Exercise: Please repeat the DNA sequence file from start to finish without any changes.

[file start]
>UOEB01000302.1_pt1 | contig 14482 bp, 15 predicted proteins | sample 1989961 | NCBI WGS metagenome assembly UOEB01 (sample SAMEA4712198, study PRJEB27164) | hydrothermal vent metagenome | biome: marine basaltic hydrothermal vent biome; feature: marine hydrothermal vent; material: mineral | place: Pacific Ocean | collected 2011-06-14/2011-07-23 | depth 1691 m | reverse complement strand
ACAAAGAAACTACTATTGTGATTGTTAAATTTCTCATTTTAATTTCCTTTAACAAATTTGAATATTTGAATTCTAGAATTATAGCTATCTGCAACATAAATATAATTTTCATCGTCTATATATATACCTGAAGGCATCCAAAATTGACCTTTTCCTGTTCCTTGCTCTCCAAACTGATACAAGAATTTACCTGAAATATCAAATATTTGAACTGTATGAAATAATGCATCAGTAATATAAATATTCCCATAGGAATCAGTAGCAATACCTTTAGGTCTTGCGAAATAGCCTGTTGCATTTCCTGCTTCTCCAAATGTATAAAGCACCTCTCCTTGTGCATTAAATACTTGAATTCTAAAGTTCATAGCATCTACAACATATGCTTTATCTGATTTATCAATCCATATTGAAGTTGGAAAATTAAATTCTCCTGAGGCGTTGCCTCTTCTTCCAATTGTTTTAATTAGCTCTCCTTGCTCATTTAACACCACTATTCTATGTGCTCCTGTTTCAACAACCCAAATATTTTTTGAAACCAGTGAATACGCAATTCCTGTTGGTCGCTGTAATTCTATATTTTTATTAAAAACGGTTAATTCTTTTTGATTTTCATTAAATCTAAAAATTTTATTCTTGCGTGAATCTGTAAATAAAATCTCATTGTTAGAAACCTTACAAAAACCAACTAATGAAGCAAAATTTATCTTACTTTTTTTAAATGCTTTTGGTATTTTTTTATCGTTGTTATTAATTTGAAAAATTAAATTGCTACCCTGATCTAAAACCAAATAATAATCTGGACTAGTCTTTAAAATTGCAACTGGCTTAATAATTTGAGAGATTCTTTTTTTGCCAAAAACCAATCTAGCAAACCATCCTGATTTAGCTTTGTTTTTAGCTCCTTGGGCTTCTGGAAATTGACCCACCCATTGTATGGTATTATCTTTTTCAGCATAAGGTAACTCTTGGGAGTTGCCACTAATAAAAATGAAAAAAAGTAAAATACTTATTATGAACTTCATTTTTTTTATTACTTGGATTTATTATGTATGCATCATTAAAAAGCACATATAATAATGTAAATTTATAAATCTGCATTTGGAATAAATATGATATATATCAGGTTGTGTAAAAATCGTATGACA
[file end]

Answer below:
>UOEB01000302.1_pt1 | contig 14482 bp, 15 predicted proteins | sample 1989961 | NCBI WGS metagenome assembly UOEB01 (sample SAMEA4712198, study PRJEB27164) | hydrothermal vent metagenome | biome: marine basaltic hydrothermal vent biome; feature: marine hydrothermal vent; material: mineral | place: Pacific Ocean | collected 2011-06-14/2011-07-23 | depth 1691 m | reverse complement strand
ACAAAGAAACTACTATTGTGATTGTTAAATTTCTCATTTTAATTTCCTTTAACAAATTTGAATATTTGAATTCTAGAATTATAGCTATCTGCAACATAAATATAATTTTCATCGTCTATATATATACCTGAAGGCATCCAAAATTGACCTTTTCCTGTTCCTTGCTCTCCAAACTGATACAAGAATTTACCTGAAATATCAAATATTTGAACTGTATGAAATAATGCATCAGTAATATAAATATTCCCATAGGAATCAGTAGCAATACCTTTAGGTCTTGCGAAATAGCCTGTTGCATTTCCTGCTTCTCCAAATGTATAAAGCACCTCTCCTTGTGCATTAAATACTTGAATTCTAAAGTTCATAGCATCTACAACATATGCTTTATCTGATTTATCAATCCATATTGAAGTTGGAAAATTAAATTCTCCTGAGGCGTTGCCTCTTCTTCCAATTGTTTTAATTAGCTCTCCTTGCTCATTTAACACCACTATTCTATGTGCTCCTGTTTCAACAACCCAAATATTTTTTGAAACCAGTGAATACGCAATTCCTGTTGGTCGCTGTAATTCTATATTTTTATTAAAAACGGTTAATTCTTTTTGATTTTCATTAAATCTAAAAATTTTATTCTTGCGTGAATCTGTAAATAAAATCTCATTGTTAGAAACCTTACAAAAACCAACTAATGAAGCAAAATTTATCTTACTTTTTTTAAATGCTTTTGGTATTTTTTTATCGTTGTTATTAATTTGAAAAATTAAATTGCTACCCTGATCTAAAACCAAATAATAATCTGGACTAGTCTTTAAAATTGCAACTGGCTTAATAATTTGAGAGATTCTTTTTTTGCCAAAAACCAATCTAGCAAACCATCCTGATTTAGCTTTGTTTTTAGCTCCTTGGGCTTCTGGAAATTGACCCACCCATTGTATGGTATTATCTTTTTCAGCATAAGGTAACTCTTGGGAGTTGCCACTAATAAAAATGAAAAAAAGTAAAATACTTATTATGAACTTCATTTTTTTTATTACTTGGATTTATTATGTATGCATCATTAAAAAGCACATATAATAATGTAAATTTATAAATCTGCATTTGGAATAAATATGATATATATCAGGTTGTGTAAAAATCGTATGACA